IOW, they're still Eastern Orthodox.
...and those who say that the New Calendarists are schismatics and/or heretics and thus graceless.
IOW, barmy like the separated Old Believers. Personally orthodox, but crazy and technically non-Orthodox. But unlike vagante
game-players ('gay Orthodox churches', New Age 'Inclusive Orthodox' churches - such literally disgraceful
little groups really exist), they're sincere and still deserve some respect because if you buy their premise
they are internally completely logical and consistent. They think they are
the Orthodox Church and nobody else is anymore.
What makes this germane to our discussion of Non-Chalcedonians is that most New Calendarists accept the Old Calendarists—even those not in communion with them—as Orthodox, and some of the Old Calendarists view New Calendarists as Orthodox—even though they are not in communion with one another. Now the Orthodox Church has taught what Met. John Zizioulas calls “communion ecclesiology”: where the bishop is, there is the Church; where the Church is, there is the Eucharist. The Church, Christ, and the Eucharist are all one reality. Since Christ cannot be divided, then theoretically if one leaves the communion of the Orthodox Church, he is no longer Orthodox and his mysteries (sacraments) are nothing.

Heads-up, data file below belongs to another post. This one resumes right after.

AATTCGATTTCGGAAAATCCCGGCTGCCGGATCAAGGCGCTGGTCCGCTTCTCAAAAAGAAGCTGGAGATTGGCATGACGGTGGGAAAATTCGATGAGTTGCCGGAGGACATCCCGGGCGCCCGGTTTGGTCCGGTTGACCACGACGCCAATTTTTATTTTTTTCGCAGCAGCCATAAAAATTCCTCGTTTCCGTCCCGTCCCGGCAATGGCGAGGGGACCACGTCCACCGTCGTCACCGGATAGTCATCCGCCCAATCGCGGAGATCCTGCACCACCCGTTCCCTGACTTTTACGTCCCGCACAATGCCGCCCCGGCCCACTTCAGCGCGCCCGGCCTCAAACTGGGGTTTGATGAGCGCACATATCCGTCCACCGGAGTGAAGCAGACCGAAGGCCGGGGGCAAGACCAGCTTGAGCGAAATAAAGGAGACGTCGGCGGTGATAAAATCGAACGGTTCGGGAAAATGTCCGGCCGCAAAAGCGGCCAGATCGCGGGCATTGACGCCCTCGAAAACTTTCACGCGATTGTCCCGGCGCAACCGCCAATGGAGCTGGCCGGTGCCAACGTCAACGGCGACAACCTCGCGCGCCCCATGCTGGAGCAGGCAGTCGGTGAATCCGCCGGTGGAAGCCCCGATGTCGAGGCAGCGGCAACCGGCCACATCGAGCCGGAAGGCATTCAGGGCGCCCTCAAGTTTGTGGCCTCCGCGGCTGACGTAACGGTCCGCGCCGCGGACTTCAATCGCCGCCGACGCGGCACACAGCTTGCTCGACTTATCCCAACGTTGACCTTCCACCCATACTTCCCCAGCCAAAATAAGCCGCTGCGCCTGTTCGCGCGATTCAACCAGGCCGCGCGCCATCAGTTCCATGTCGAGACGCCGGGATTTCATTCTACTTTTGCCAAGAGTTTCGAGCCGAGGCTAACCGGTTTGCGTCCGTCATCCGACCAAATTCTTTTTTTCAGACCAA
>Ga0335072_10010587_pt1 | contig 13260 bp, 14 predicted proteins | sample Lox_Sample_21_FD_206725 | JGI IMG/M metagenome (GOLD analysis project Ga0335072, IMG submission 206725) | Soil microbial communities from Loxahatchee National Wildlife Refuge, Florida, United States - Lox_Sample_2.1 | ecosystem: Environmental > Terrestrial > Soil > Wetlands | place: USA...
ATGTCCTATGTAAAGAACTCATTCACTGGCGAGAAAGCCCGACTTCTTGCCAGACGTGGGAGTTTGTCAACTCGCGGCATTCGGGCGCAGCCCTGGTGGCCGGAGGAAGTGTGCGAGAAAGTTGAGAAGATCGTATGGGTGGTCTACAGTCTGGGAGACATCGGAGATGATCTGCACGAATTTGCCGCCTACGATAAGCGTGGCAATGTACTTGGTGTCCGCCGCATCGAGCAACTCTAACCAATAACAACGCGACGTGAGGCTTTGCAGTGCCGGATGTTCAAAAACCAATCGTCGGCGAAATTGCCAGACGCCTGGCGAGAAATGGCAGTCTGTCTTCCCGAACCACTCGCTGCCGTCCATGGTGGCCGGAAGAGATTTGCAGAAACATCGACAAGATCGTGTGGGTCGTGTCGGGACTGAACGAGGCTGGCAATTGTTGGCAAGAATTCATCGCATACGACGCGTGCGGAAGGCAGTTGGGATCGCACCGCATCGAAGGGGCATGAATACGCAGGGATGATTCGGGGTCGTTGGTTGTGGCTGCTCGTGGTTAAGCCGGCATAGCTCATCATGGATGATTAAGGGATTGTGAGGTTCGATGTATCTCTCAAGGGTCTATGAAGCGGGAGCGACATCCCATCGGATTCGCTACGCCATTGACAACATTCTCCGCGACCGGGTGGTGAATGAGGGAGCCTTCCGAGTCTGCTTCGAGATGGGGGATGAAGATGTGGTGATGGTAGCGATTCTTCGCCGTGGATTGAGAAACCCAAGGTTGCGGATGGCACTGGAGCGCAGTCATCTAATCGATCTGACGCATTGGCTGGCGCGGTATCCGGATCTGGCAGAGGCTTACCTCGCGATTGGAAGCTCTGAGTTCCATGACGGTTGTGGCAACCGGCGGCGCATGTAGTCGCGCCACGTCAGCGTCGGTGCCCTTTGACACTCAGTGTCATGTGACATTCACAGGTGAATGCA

Since EOxy teaches the second sentence I emphasized, how can the EOs you describe in the first sentence I emphasized hold that, unless they really hold a western Catholic theology of 'validity'?